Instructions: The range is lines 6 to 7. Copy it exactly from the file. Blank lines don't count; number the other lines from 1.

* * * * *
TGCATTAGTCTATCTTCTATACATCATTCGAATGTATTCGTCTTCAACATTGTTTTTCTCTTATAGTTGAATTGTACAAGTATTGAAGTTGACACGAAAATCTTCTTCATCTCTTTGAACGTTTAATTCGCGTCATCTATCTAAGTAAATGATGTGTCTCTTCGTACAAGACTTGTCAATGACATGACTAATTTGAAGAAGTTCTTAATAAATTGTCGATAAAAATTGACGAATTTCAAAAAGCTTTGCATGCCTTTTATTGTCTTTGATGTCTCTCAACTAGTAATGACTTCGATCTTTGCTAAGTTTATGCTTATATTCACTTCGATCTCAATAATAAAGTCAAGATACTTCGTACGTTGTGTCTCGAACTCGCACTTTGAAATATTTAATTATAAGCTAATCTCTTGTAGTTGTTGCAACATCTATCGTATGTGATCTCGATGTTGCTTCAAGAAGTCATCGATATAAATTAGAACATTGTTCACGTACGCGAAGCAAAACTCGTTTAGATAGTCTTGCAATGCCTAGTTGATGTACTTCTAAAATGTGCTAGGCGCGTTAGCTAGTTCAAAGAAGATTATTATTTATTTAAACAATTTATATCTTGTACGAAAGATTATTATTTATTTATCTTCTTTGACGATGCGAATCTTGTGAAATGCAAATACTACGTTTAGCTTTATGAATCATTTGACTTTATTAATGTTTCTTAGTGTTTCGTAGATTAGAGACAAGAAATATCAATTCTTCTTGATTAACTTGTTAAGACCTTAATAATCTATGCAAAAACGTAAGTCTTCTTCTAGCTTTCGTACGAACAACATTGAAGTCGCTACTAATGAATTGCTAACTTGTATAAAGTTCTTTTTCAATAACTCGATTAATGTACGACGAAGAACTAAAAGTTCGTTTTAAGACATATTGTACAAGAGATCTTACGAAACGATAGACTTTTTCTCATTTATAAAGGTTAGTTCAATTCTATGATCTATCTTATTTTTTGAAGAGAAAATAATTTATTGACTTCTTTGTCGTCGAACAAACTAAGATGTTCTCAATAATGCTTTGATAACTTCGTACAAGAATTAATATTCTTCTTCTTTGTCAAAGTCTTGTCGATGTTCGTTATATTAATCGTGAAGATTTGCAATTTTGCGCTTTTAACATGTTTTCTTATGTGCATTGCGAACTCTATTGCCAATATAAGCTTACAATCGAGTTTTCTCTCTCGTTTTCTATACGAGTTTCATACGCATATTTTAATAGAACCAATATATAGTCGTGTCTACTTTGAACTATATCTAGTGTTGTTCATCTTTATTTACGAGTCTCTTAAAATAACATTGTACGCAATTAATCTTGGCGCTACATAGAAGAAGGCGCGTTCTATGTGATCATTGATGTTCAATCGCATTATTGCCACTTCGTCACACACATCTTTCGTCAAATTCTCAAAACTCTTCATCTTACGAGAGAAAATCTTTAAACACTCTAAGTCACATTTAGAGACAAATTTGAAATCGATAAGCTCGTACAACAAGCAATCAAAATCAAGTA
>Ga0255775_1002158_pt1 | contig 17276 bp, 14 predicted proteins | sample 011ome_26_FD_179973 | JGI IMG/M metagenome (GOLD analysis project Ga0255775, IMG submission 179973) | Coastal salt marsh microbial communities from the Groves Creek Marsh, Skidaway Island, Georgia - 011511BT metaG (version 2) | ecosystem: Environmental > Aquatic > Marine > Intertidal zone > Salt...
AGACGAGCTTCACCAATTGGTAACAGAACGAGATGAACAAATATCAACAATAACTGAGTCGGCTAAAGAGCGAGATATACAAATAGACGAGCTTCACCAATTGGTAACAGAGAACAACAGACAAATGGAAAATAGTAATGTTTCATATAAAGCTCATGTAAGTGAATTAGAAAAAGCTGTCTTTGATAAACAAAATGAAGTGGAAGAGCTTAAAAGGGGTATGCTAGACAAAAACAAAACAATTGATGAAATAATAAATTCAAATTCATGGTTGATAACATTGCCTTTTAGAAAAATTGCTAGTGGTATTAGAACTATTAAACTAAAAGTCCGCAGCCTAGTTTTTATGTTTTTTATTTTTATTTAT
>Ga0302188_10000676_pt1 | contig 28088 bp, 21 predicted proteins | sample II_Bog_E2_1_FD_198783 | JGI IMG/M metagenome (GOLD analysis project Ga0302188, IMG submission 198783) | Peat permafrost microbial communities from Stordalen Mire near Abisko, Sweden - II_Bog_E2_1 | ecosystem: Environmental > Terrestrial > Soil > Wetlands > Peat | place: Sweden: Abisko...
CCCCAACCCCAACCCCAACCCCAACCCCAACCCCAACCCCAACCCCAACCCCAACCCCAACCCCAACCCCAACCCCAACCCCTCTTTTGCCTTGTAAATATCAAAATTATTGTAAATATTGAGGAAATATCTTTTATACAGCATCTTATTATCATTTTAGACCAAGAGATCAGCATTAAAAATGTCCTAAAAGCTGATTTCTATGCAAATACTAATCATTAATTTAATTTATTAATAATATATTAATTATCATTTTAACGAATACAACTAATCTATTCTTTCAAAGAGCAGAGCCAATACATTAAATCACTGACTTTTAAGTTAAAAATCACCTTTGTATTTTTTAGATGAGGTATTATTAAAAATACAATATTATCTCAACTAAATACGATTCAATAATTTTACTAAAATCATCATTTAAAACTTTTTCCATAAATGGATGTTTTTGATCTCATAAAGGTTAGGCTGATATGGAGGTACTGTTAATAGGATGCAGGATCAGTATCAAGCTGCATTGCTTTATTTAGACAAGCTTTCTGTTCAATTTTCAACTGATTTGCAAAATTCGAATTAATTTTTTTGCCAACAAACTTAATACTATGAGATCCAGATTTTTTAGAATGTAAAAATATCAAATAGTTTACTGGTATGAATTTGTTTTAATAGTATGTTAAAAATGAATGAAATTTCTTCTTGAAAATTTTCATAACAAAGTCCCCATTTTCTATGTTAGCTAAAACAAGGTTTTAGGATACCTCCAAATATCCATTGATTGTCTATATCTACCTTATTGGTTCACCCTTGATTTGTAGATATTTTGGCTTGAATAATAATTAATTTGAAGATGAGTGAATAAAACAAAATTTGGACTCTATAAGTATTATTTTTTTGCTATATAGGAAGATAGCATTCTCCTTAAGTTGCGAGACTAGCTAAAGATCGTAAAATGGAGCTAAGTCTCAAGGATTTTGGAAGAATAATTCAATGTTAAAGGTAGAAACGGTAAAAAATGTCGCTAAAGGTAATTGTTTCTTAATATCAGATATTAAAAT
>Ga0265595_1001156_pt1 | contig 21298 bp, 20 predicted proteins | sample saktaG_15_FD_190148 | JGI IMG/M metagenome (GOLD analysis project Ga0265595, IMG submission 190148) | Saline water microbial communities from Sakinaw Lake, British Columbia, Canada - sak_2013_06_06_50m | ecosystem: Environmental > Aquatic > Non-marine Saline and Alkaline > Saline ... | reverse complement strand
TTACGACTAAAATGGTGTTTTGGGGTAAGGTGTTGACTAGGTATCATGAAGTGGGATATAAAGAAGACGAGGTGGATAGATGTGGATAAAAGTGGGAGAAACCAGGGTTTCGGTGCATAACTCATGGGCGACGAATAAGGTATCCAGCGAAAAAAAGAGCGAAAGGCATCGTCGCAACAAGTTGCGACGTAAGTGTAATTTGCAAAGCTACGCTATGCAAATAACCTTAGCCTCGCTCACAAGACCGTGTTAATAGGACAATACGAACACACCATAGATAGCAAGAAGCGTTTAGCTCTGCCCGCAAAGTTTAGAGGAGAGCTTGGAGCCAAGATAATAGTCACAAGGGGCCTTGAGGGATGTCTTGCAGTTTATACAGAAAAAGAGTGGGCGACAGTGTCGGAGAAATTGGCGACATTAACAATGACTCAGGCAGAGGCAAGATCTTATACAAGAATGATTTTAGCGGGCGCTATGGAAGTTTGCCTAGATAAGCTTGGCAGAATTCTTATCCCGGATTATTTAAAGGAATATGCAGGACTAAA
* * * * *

>Ga0265595_1001156_pt1 | contig 21298 bp, 20 predicted proteins | sample saktaG_15_FD_190148 | JGI IMG/M metagenome (GOLD analysis project Ga0265595, IMG submission 190148) | Saline water microbial communities from Sakinaw Lake, British Columbia, Canada - sak_2013_06_06_50m | ecosystem: Environmental > Aquatic > Non-marine Saline and Alkaline > Saline ... | reverse complement strand
TTACGACTAAAATGGTGTTTTGGGGTAAGGTGTTGACTAGGTATCATGAAGTGGGATATAAAGAAGACGAGGTGGATAGATGTGGATAAAAGTGGGAGAAACCAGGGTTTCGGTGCATAACTCATGGGCGACGAATAAGGTATCCAGCGAAAAAAAGAGCGAAAGGCATCGTCGCAACAAGTTGCGACGTAAGTGTAATTTGCAAAGCTACGCTATGCAAATAACCTTAGCCTCGCTCACAAGACCGTGTTAATAGGACAATACGAACACACCATAGATAGCAAGAAGCGTTTAGCTCTGCCCGCAAAGTTTAGAGGAGAGCTTGGAGCCAAGATAATAGTCACAAGGGGCCTTGAGGGATGTCTTGCAGTTTATACAGAAAAAGAGTGGGCGACAGTGTCGGAGAAATTGGCGACATTAACAATGACTCAGGCAGAGGCAAGATCTTATACAAGAATGATTTTAGCGGGCGCTATGGAAGTTTGCCTAGATAAGCTTGGCAGAATTCTTATCCCGGATTATTTAAAGGAATATGCAGGACTAAA